Welding certifications are procedures that a welder must follow to produce a sound weld according to the guidelines that are specified. The certification is a hands-on welding test that is always supervised by an individual that has been trained and approved by the organization that wrote the procedures and certifies the welder. These tests or certifications only qualify the welder for a single process and position. There is not a single welding certification that certifies a welder for all process, metals or positions.
In reality, there are literally hundreds of welding codes. It comes down to the type of work involved and what organization is overseeing the welding procedures. In the United States the three biggest organizations are the:
- AWS – American Welding Society
- ASME – American Society of Mechanical Engineers
- API- American Petroleum Institute
Even though the above organizations are the largest, there are many others like:
- ABS – American Bureau of Shipping
- MIL – STD – Military Standards
- The Canadian Welding Bureau
- D.O.T. – Department of Transportation
- State and Local Welding Certifications Codes
Most of these codes certify the welder for a specified length or period of time. In most cases, the welder must have a logbook signed to show that they have welded with the process and in that position every six months. The reason behind this is that most welders lose their skills in as little as two weeks without consistent practice or use. Even after a weekend of not welding, most people find their weld appearance goes downhill. It takes consistent practice to keep your eye/hand coordination at its peak level at all times.
Welding Certification Processes
The most four common types of welding processes used for certifying welders are:
- SMAW / Shielded Metal Arc Welding – Typically referred to as Stick Welding.
- GMAW / Gas Metal Arc Welding – Commonly called MIG Welding.
- FCAW / Flux Cored Arc Welding – Just another type of electrode for a MIG welder.
- GTAW / Gas Tungsten Arc Welding – Most people know it as TIG Welding.
There are many other welding processes that a welder or even a welding machine can get certified in. Some examples include:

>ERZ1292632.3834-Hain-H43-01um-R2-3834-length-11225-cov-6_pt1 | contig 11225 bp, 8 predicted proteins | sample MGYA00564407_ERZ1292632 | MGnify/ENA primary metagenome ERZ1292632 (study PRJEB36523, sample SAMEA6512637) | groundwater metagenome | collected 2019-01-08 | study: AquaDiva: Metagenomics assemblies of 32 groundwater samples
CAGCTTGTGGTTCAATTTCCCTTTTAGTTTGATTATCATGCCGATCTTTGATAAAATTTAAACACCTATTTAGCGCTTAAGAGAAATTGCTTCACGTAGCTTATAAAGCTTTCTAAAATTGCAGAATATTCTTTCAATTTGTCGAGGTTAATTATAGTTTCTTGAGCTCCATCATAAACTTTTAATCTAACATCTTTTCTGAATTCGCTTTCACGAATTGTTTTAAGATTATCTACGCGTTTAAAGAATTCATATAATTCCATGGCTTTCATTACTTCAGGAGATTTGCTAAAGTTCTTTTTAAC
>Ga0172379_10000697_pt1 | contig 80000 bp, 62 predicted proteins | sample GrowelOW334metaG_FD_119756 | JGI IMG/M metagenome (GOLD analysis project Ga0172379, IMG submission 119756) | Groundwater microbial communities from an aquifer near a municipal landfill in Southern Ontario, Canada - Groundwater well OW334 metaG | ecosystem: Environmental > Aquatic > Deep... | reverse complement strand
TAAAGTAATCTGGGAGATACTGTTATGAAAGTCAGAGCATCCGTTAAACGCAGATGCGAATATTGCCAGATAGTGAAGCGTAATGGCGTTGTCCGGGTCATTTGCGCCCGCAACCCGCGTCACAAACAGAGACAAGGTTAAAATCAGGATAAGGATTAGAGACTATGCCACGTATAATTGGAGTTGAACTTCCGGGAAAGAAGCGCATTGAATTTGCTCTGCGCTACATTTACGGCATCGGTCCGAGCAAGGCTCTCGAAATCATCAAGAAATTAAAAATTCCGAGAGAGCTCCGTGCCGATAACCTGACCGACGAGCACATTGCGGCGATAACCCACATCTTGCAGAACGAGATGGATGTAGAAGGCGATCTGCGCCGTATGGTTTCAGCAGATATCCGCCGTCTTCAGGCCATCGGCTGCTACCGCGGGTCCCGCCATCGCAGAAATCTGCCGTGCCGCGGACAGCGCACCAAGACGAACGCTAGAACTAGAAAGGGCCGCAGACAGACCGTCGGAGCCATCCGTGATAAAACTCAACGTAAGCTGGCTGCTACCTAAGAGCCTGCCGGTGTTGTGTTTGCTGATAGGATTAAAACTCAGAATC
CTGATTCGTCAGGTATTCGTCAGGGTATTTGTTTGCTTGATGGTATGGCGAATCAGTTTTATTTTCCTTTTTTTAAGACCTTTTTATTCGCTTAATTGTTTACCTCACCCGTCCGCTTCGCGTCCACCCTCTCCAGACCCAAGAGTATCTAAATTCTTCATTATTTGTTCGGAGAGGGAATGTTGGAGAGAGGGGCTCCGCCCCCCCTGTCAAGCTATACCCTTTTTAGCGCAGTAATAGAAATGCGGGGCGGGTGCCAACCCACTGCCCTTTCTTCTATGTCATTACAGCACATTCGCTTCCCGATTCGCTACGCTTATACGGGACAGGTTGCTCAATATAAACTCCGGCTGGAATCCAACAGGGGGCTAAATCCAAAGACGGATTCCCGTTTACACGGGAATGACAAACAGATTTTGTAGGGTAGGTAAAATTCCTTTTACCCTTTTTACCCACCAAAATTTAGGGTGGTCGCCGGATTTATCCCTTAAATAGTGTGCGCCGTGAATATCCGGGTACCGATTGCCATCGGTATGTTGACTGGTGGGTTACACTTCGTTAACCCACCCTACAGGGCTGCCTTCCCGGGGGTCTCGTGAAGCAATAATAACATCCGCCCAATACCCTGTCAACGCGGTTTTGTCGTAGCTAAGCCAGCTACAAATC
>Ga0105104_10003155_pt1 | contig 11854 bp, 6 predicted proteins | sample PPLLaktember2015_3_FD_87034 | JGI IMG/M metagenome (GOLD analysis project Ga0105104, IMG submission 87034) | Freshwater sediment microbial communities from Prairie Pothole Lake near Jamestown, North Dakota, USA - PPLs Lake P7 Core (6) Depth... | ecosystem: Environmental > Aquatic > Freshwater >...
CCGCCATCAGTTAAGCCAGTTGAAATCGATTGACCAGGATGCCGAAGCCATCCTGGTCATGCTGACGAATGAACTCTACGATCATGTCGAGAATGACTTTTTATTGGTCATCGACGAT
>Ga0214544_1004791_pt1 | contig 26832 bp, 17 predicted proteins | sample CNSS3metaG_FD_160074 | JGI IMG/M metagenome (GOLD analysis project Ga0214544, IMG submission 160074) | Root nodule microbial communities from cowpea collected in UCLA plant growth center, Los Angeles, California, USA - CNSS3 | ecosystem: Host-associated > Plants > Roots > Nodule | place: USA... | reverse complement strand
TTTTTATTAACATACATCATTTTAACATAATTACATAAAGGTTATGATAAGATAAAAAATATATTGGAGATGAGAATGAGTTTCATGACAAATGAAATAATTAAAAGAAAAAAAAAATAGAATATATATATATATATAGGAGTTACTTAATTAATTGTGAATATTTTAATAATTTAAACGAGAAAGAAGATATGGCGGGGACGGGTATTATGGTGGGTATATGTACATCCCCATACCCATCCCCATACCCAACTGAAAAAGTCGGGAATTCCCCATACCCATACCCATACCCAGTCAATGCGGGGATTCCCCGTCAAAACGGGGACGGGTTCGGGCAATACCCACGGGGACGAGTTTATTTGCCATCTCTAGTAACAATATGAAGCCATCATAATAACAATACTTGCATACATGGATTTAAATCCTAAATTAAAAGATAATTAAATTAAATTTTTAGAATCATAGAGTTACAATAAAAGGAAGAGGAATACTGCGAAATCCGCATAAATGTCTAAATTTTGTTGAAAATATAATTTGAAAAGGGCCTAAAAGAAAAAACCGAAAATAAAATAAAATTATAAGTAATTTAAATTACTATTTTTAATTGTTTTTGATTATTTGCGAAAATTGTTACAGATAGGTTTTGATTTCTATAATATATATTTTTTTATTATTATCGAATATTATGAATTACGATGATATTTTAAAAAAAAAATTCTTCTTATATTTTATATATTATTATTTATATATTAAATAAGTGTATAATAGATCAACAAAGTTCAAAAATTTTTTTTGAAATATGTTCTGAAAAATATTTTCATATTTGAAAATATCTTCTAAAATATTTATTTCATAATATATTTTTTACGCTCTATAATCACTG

- Resistance Welding
- Plasma Welding
- Laser Welding
- Stud Welding
- Submerged Arc Welding
Welding Certification Positions
Welding certifications come in many positions depending on the type of structure that will be welded. In most cases, it is broken down between structural and pipe welding. Structural positions are for welding plate and are the easiest to pass. Pipe positions are good for welding plate and pipe depending on what the code allows. Pipe certifications are much harder because it is an ever-changing position and never a simple straight line.
Structural positions have a coding system that identifies the position and joint type. The coding system is as follows:
The way this system works is the position is first stated with a number, then right next to it the letter specifies the type of weld joint used. Here are some examples:
- 1F is a flat weld done using a fillet joint.
- 2F is a horizontal weld done using a fillet joint.
- 3F is a vertical weld done using a fillet joint.
- 4F is an overhead weld done using a fillet joint.
- 1G is a flat weld done using a groove joint.
- 2G is a horizontal weld done using a groove joint.
- 3G is a vertical weld done using a groove joint.
- 4G is a vertical weld done using a groove joint.
When it comes to structural certifications in particular, groove welds will also qualify the welder for fillet welds. However, fillet welds do not qualify the welder for groove welds. Most codes allow a welder to take a combination of the 3 and 4G positions, which typically qualifies the welder for all position structural welding plus pipe that is a minimum of 24 inches in diameter.
Pipe welding certifications also have a coding system to identify the position and joint type. They are very similar to structural welding but are more difficult to pass. The positions have the following designations:
Pipe welding test positions have the same coding system as structural positions with one main exception. That is the “R” or restricted position. The restrictions used for pipe welders are designed to make the test as difficult as possible and at the same time provide the same types of obstacles that the welder will encounter in the field. Just like structural welding positions you simply identify the position with the number, then the joint type with the letter and finally if it is restricted there will be an R., For example, a 6GR test would be a pipe in the fixed 45 degree position with a groove joint that is restricted.
Combination pipe welding certifications are not very common these days but there is one combination that is still used. The 2G and 5G combination welding certification is also considered a 6G certification. For most pipe welders they will take the 6G welding certification and that certifies the welder for all position pipe welding plus all position structural welding. For most welders, the metal that they certify in is carbon steel or A36 steel. For other metals like stainless steel and aluminum, it is more of a job-specific certification that in most cases their employer pays for.
For more information see: Welding Certifications and Tests